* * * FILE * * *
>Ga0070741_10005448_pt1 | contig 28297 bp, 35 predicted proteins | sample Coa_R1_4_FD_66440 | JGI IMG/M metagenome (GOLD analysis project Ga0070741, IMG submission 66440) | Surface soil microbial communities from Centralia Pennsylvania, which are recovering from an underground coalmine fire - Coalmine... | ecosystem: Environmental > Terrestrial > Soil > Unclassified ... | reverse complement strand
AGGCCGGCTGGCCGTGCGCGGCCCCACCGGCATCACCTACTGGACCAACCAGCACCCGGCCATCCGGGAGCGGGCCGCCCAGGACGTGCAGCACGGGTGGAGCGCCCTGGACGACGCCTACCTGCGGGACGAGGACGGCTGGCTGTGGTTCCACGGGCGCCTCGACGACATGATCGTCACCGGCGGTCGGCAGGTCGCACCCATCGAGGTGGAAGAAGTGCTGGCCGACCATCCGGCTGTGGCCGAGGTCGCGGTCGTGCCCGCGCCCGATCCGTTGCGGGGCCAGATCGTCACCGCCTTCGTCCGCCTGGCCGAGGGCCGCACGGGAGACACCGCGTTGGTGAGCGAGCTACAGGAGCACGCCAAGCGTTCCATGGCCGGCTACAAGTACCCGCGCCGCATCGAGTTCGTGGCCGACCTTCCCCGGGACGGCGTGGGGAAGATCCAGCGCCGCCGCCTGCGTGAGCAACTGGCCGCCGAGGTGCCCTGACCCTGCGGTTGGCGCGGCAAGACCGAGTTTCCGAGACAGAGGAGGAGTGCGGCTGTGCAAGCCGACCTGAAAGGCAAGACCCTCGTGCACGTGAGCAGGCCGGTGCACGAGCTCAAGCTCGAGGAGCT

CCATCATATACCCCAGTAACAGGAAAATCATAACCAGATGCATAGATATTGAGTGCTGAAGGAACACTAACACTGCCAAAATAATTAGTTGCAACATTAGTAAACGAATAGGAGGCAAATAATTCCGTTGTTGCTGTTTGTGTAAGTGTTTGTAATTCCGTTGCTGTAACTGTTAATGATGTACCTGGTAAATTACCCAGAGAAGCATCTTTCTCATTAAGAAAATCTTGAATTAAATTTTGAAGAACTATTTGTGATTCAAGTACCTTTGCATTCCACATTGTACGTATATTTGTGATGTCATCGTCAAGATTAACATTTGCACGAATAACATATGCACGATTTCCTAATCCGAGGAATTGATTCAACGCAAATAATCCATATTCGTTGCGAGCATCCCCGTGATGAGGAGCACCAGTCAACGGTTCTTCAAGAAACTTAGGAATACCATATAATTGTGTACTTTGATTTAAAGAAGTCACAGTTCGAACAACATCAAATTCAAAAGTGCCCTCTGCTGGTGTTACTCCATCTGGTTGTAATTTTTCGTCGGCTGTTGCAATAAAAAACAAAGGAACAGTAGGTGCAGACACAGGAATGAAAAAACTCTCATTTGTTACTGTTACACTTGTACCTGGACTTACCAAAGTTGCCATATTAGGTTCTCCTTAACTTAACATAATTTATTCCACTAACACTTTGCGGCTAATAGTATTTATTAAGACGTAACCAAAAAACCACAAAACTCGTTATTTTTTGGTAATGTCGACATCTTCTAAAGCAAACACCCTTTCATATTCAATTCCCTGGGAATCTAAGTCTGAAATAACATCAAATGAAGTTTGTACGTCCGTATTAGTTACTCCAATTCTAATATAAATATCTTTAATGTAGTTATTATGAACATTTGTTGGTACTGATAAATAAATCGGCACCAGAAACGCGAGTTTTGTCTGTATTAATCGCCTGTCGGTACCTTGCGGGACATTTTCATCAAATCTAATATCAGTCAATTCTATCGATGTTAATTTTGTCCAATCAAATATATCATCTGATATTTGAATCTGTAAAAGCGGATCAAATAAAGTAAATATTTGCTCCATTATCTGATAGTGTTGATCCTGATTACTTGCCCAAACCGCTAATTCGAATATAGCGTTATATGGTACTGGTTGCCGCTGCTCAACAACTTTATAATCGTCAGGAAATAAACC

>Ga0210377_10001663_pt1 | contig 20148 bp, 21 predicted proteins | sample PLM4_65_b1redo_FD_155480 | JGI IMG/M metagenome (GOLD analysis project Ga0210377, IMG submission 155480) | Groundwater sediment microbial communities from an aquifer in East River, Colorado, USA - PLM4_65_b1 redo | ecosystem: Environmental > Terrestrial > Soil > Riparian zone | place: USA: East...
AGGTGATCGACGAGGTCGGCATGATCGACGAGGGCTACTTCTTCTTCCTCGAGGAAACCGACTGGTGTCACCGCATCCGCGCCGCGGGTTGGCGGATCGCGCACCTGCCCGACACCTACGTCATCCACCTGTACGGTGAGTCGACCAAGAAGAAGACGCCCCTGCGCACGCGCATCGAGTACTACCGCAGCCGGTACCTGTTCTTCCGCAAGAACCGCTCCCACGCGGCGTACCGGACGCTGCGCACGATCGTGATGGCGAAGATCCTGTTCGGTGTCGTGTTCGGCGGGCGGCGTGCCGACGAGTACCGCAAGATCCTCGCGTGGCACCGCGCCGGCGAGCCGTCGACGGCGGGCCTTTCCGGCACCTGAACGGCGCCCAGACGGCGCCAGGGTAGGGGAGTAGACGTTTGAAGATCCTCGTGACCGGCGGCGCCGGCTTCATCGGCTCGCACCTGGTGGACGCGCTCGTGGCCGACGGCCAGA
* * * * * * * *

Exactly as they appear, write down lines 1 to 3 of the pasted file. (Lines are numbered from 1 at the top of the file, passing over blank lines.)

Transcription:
>Ga0070741_10005448_pt1 | contig 28297 bp, 35 predicted proteins | sample Coa_R1_4_FD_66440 | JGI IMG/M metagenome (GOLD analysis project Ga0070741, IMG submission 66440) | Surface soil microbial communities from Centralia Pennsylvania, which are recovering from an underground coalmine fire - Coalmine... | ecosystem: Environmental > Terrestrial > Soil > Unclassified ... | reverse complement strand
AGGCCGGCTGGCCGTGCGCGGCCCCACCGGCATCACCTACTGGACCAACCAGCACCCGGCCATCCGGGAGCGGGCCGCCCAGGACGTGCAGCACGGGTGGAGCGCCCTGGACGACGCCTACCTGCGGGACGAGGACGGCTGGCTGTGGTTCCACGGGCGCCTCGACGACATGATCGTCACCGGCGGTCGGCAGGTCGCACCCATCGAGGTGGAAGAAGTGCTGGCCGACCATCCGGCTGTGGCCGAGGTCGCGGTCGTGCCCGCGCCCGATCCGTTGCGGGGCCAGATCGTCACCGCCTTCGTCCGCCTGGCCGAGGGCCGCACGGGAGACACCGCGTTGGTGAGCGAGCTACAGGAGCACGCCAAGCGTTCCATGGCCGGCTACAAGTACCCGCGCCGCATCGAGTTCGTGGCCGACCTTCCCCGGGACGGCGTGGGGAAGATCCAGCGCCGCCGCCTGCGTGAGCAACTGGCCGCCGAGGTGCCCTGACCCTGCGGTTGGCGCGGCAAGACCGAGTTTCCGAGACAGAGGAGGAGTGCGGCTGTGCAAGCCGACCTGAAAGGCAAGACCCTCGTGCACGTGAGCAGGCCGGTGCACGAGCTCAAGCTCGAGGAGCT

CCATCATATACCCCAGTAACAGGAAAATCATAACCAGATGCATAGATATTGAGTGCTGAAGGAACACTAACACTGCCAAAATAATTAGTTGCAACATTAGTAAACGAATAGGAGGCAAATAATTCCGTTGTTGCTGTTTGTGTAAGTGTTTGTAATTCCGTTGCTGTAACTGTTAATGATGTACCTGGTAAATTACCCAGAGAAGCATCTTTCTCATTAAGAAAATCTTGAATTAAATTTTGAAGAACTATTTGTGATTCAAGTACCTTTGCATTCCACATTGTACGTATATTTGTGATGTCATCGTCAAGATTAACATTTGCACGAATAACATATGCACGATTTCCTAATCCGAGGAATTGATTCAACGCAAATAATCCATATTCGTTGCGAGCATCCCCGTGATGAGGAGCACCAGTCAACGGTTCTTCAAGAAACTTAGGAATACCATATAATTGTGTACTTTGATTTAAAGAAGTCACAGTTCGAACAACATCAAATTCAAAAGTGCCCTCTGCTGGTGTTACTCCATCTGGTTGTAATTTTTCGTCGGCTGTTGCAATAAAAAACAAAGGAACAGTAGGTGCAGACACAGGAATGAAAAAACTCTCATTTGTTACTGTTACACTTGTACCTGGACTTACCAAAGTTGCCATATTAGGTTCTCCTTAACTTAACATAATTTATTCCACTAACACTTTGCGGCTAATAGTATTTATTAAGACGTAACCAAAAAACCACAAAACTCGTTATTTTTTGGTAATGTCGACATCTTCTAAAGCAAACACCCTTTCATATTCAATTCCCTGGGAATCTAAGTCTGAAATAACATCAAATGAAGTTTGTACGTCCGTATTAGTTACTCCAATTCTAATATAAATATCTTTAATGTAGTTATTATGAACATTTGTTGGTACTGATAAATAAATCGGCACCAGAAACGCGAGTTTTGTCTGTATTAATCGCCTGTCGGTACCTTGCGGGACATTTTCATCAAATCTAATATCAGTCAATTCTATCGATGTTAATTTTGTCCAATCAAATATATCATCTGATATTTGAATCTGTAAAAGCGGATCAAATAAAGTAAATATTTGCTCCATTATCTGATAGTGTTGATCCTGATTACTTGCCCAAACCGCTAATTCGAATATAGCGTTATATGGTACTGGTTGCCGCTGCTCAACAACTTTATAATCGTCAGGAAATAAACC